My husband and I recently competed in our first NATRC (North American Trail Ride Conference – more about this in another post) ride of the year at Uwharrie National Forest in North Carolina. Both of us ride our Missouri Fox Trotter mares in Easyboot Gloves on all four, adding Power Straps to the hinds for extra security.
My set of Easyboot Gloves after 40 miles of mountain, mud, rock and water.
The same set of boots, after a quick hosing off (after the AFTER…)
For those of you not familiar with Uwharrie, it is a beautiful area, forested and very little of it flat. None of it flat actually. Our ride was 40 miles (over 2 days) of mountainous terrain, rock, water and mud. Oh, there was mud. I’m talking the boot sucking, foot deep kind of mud.
As usual, the boots held up and stayed on through all of this. My husband’s mare did tear a front boot at one point when she stumbled through a particularly deep and boggy mud patch and grabbed herself, but it was quickly retrieved and a spare applied (we always carry spares, though this was the first time in 4 years that we’ve had to use one). We had no further problems.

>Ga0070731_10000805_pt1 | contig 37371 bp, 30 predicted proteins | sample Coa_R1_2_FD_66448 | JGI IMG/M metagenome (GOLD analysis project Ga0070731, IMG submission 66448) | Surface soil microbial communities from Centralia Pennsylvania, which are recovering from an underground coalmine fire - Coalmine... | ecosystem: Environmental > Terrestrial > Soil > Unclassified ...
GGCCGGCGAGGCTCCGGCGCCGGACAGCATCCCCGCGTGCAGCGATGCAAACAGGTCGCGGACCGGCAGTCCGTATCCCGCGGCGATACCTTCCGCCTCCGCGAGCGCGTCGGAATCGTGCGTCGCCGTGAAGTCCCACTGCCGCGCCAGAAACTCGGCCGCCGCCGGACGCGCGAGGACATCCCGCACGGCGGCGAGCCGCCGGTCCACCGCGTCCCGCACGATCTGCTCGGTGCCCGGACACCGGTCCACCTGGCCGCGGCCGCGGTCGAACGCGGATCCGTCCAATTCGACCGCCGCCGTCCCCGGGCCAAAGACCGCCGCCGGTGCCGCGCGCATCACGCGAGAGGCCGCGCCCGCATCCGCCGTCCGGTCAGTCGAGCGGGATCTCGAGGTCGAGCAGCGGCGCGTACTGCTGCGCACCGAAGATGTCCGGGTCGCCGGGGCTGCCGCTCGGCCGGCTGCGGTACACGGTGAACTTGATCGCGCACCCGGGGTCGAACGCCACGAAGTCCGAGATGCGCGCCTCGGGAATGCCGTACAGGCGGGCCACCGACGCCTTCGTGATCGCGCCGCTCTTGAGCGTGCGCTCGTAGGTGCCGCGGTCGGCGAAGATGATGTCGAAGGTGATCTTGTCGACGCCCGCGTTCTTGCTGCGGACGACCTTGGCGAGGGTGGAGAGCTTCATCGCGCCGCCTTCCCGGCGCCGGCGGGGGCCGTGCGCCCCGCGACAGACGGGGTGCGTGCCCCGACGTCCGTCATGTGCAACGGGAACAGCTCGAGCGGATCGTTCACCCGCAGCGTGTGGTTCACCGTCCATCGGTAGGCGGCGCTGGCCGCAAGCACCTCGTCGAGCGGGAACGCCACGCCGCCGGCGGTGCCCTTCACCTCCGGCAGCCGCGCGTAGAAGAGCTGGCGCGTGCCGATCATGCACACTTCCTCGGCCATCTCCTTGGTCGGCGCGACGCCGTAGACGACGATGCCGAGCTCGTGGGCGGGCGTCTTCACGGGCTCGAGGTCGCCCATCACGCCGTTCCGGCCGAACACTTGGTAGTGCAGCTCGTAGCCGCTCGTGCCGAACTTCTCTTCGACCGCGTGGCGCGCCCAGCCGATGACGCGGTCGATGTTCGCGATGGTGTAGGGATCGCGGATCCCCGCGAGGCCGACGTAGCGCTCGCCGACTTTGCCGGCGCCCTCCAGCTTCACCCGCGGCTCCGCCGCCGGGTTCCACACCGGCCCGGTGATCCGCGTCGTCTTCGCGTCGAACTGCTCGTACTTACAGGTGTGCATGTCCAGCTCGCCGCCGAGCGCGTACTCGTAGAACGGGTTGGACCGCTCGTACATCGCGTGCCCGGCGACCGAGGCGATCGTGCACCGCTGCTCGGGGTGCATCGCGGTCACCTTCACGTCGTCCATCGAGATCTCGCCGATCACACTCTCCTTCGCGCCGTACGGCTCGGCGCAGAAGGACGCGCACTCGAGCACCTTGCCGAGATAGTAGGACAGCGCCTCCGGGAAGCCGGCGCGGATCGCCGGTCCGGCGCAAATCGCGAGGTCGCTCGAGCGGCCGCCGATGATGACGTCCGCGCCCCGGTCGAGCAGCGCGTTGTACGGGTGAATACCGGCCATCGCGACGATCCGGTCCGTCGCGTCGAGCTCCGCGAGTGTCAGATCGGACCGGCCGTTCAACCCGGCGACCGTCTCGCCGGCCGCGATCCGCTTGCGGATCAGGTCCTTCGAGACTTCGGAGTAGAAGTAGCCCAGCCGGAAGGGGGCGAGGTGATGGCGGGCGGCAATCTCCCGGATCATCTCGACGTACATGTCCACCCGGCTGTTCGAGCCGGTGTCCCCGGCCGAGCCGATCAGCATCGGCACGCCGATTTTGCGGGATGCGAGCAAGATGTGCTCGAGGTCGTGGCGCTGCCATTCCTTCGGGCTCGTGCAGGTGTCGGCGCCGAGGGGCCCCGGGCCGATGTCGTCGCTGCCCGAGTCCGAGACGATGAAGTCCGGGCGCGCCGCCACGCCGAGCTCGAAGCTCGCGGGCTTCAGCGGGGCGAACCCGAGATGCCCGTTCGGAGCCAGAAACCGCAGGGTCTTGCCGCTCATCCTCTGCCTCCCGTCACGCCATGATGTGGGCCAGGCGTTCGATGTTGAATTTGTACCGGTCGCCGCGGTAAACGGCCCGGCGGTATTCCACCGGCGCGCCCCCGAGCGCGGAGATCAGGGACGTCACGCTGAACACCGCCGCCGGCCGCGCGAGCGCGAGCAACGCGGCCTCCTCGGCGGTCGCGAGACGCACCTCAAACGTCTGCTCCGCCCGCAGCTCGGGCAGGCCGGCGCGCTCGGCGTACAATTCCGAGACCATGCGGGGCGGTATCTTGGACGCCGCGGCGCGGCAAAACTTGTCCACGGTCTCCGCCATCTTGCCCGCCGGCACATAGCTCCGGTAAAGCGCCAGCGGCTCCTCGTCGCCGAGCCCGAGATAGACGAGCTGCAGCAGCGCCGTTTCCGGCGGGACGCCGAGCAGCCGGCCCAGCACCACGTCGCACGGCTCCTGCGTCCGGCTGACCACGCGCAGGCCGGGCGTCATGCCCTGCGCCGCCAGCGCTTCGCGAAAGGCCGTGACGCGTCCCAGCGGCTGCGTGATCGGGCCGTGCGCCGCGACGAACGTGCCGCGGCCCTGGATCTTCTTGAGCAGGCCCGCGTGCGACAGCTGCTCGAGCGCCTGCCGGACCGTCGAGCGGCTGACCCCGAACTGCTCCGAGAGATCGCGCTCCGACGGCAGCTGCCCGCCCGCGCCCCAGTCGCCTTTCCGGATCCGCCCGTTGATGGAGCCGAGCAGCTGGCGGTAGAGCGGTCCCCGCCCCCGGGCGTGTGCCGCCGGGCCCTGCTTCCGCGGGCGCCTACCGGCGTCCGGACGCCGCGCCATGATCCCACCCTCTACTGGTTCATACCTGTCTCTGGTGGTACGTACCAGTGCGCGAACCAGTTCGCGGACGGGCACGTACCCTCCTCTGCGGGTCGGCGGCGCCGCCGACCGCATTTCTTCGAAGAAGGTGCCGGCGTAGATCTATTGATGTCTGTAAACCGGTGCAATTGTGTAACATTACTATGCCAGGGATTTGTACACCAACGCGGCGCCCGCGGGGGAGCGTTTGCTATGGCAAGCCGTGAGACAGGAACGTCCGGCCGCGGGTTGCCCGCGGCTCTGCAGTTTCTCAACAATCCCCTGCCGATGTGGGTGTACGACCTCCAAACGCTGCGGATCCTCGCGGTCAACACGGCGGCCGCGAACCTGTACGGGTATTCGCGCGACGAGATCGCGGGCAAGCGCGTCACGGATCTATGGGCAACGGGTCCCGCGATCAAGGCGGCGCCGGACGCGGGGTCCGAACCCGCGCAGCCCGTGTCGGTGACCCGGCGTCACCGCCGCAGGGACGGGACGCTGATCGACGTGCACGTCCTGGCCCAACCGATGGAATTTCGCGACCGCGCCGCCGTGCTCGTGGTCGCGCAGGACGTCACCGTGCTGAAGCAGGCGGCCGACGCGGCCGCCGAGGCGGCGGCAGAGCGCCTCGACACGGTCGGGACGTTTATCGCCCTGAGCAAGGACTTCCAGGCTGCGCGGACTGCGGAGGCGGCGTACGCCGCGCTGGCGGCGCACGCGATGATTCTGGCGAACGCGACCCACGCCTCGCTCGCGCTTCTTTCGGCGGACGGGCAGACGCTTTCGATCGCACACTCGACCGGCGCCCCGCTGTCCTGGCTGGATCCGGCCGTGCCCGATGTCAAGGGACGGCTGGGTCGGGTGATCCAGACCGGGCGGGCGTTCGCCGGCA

There are so many reasons that I love my Easyboot Gloves. First and foremost, my mare has great barefoot feet that become not so great feet when conventionally shod. Her hooves don’t hold shoes well and she ends up with her hooves pretty thoroughly thrashed. And, I personally think it is better for the health of the horse and hoof to leave them barefoot if possible. I appreciate that there are others who feel differently, but this is what works for me in my situation with my mare.
Secondly, they last many, many, many miles. Occasionally, I hear some comments about the price of the boots. Seriously? Given the price of shoeing every 6 weeks and the long life of the boots, I find the Easyboot Glove is extremely economical. Add to that the fact that you can replace only the boot shell or the gaiter separately if need be and the economic appeal goes up even further.
They are also super easy to clean and maintain. Simply hose them off after a hard ride, do a periodic check of the hardware (screws tightened if necessary) and gaiter condition and you’re good to go. More and more NATRC riders are using Easyboots on competitive rides. Given my experience it’s easy to see why.
Submitted by Mary Dukes, Team Easyboot 2014 Member